Poirot in TV and in Film
Hercule Poirot made his debut on film in the 1931 movie Alibi, based on the stage play of the same
name. The play was adapted by Michael Morton from the novel The Murder of Roger Ackroyd. Poirot was played
by Austin Trevor as a tall handsome detective (no mustache!)--the most complete opposite in appearance from Agatha
Christie's creation. Interestingly enough, Trevor played Poirot two more times, in Black Coffee--again
in 1931--and Lord Edgware Dies in 1934. Black Coffee was originally a play Agatha Christie wrote herself
after Morton had done Alibi. (Lord Edgware Dies, of course, is based on the novel of the same
name). Twickenham produced the first two Trevor movies and the studio called Real Art produced the last. Trevor
said once that he was probably cast as Poirot simply because he could do a French accent.
In 1960, Metro-Goldwyn-Mayer announced they had signed a contract for a sum of a million pounds to the rights to
all of Christie's unadapted mystery stories for TV. The US magazine TV Guide stated that actor Jose Ferrer
would star as Hercule Poirot in a TV series planned for the 1961-62 season. Later in October 1961, MGM announced it
was reworking the Hercule Poirot series and that Ferrer would not be playing the title role. Sadly, nothing became of
that Poirot series. However, MGM started producing Miss Marple films with Margaret Rutherford in 1961.
Tony Randall portrayed Poirot in The Alphabet Murders, produced by MGM.
So, the next time Poirot appears on television was in 1962 on CBS. Actor Martin Gabel starred as Poirot in a General
Electric Theater production entitled Hercule Poirot (what else?). The program was an adaptation of
"The Disappearance of Mr. Davenheim." The show was to
be a pilot episode for a weekly series, but the series never took off.
The next time we see Poirot is in the cinema with The Alphabet Murders (based on The ABC
Murders) in 1966, starring Tony Randall (made-up with a bald cap and everything) as Poirot. Hastings was
played by the corpulent actor Robert Morley as a clumsy bungler. The movie was more comical than anything else.
The role of Poirot was to be for Zero Mostel (from "The Producers" fame), but Agatha Christie objected to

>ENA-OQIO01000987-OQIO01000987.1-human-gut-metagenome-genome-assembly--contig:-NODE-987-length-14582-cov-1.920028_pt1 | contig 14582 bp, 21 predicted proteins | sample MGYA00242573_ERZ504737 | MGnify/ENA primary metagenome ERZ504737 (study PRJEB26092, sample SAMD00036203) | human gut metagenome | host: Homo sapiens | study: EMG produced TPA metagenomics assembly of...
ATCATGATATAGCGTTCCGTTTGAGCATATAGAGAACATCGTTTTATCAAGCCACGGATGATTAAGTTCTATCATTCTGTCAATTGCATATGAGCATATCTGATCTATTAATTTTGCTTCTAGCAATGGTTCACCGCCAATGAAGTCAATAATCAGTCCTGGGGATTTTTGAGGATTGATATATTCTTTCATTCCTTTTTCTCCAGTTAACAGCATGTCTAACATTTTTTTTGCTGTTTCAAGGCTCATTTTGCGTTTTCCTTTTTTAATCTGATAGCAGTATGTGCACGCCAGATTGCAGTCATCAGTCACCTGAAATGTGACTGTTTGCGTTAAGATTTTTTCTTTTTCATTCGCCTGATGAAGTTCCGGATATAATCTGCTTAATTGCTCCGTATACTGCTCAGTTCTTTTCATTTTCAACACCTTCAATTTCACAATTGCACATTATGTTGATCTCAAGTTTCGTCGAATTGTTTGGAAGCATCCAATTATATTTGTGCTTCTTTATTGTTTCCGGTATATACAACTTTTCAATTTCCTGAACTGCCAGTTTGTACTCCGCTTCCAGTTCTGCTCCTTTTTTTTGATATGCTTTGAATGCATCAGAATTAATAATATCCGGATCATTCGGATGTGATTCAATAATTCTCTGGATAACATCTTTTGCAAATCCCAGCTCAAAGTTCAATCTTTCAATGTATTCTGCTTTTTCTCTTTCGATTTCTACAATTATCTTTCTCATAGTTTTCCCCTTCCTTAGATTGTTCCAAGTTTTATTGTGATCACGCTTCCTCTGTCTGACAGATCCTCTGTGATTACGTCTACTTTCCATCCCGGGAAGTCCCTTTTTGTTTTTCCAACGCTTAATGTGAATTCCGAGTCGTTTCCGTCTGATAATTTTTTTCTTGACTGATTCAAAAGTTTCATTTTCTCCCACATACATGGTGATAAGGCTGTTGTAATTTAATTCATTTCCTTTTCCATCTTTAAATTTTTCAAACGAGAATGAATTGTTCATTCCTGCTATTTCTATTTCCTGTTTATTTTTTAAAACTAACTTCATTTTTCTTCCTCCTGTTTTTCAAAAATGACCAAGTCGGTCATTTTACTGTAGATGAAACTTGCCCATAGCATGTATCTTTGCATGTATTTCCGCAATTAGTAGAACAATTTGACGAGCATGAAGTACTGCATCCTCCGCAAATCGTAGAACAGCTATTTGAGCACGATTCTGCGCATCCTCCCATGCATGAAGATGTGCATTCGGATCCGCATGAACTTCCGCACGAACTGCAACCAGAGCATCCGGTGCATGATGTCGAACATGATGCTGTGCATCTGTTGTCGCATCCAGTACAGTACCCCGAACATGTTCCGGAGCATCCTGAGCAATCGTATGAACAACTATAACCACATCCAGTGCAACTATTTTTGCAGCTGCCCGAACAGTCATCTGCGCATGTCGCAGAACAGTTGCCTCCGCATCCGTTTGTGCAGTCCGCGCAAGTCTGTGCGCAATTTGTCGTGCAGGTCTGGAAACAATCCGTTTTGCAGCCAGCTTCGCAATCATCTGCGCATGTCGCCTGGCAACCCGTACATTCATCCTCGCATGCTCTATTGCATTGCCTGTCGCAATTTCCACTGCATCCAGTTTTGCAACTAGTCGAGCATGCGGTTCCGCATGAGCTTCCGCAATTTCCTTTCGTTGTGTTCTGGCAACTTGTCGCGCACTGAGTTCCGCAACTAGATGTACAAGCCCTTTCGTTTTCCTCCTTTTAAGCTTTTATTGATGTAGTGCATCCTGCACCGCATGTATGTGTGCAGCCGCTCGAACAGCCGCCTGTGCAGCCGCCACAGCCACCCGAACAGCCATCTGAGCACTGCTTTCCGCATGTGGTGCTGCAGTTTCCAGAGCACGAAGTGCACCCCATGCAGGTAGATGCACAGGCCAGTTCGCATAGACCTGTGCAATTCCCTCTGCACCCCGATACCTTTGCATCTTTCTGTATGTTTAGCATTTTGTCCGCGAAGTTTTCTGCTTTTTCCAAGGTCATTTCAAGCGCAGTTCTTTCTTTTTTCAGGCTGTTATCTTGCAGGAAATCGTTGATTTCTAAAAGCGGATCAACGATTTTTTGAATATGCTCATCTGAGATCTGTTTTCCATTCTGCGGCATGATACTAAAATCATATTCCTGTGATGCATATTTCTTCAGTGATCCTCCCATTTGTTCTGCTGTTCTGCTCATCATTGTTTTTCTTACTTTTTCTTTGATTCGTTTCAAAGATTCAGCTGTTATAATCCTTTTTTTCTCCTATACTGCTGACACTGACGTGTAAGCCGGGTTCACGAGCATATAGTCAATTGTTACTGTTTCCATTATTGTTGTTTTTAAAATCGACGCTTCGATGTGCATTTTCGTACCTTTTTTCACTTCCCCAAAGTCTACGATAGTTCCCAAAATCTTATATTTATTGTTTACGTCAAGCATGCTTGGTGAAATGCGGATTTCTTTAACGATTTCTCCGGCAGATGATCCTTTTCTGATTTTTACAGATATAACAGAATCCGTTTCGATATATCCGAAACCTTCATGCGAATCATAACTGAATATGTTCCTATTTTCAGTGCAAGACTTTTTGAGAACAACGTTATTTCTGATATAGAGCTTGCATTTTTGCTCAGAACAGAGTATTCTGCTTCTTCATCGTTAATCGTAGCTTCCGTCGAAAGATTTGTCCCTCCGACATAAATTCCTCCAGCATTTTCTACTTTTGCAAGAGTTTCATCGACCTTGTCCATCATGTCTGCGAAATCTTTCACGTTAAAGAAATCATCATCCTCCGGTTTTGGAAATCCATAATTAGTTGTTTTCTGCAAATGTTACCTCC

his casting and the script, which even called for a bedroom scene for the dapper detective! On a better note,
Austin Trevor visited the set during filming and Margaret Rutherford (actress who portrayed Miss Marple in 4
films) made a cameo appearance in the film.
Albert Finney was Poirot in the faithful adaptation of Murder on the Orient Express (1974), which
included an all-star cast.
The next project with Poirot was the excellent EMI movie adaptation of Murder on the Orient Express
in 1974. An all-star cast included Sean Connery, John Gielgud, Vanessa Redgrave, Michael York, Anthony Perkins,
Lauren Bacall, and the Oscar-winning performance by Ingrid Bergman. Let's not forget Albert Finney portraying
Poirot. He does (in my estimation) an excellent Poirot. His performance was a little different than what I had
expected, but it was well done and refreshing. The acting was superb and the costumes just excellent. It was
such a faithful adaptation of the novel. It was at the time the most successful British film ever made and got
the stamp of approval from Agatha Christie herself.
EMI returned to Poirot in a theatrical release of Death on the Nile in 1978, based on the novel of
the same name and starring this time Peter Ustinov as Poirot. The movie was actually filmed in Egypt under
horrendous temperatures, and the poor crew had no hotel reservations. The cast was an all-star one also, with:
Bette Davis, David Niven, Mia Farrow, Angela Lansbury, and Jack Warden. The movie poster (painted by Richard Amsel
who did the "Raiders of the Lost Ark" poster) featured an Egyptian King holding a knife in one hand and
a revolver in the other.
Peter Ustinov returned as Poirot in another production, this time by Universal of Evil Under the Sun,
premiering in 1982. The movie also starred Diana Rigg, James Mason, and Roddy McDowall. The director of the movie
was Guy Hamilton, also director of Bond movies like "Goldfinger", "Diamonds Are Forever", and
"Live and Let Die". Another theatrical release of a Poirot movie came in 1988, starring Ustinov again as
Poirot. This was Appointment With Death, this time an EMI production, also starring Carrie Fisher and
Ustinov wasn't done, however, with portraying the Belgian detective. He appeared as Poirot in three
made-for-television movies: Thirteen at Dinner (1985), Dead Man's Folly (1986), and Murder
in Three Acts (1986). The first of these was based on Lord Edgware Dies and was made by Warner
Brothers. It also starred Faye Dunaway and David Suchet as Inspector Japp, just before he himself played the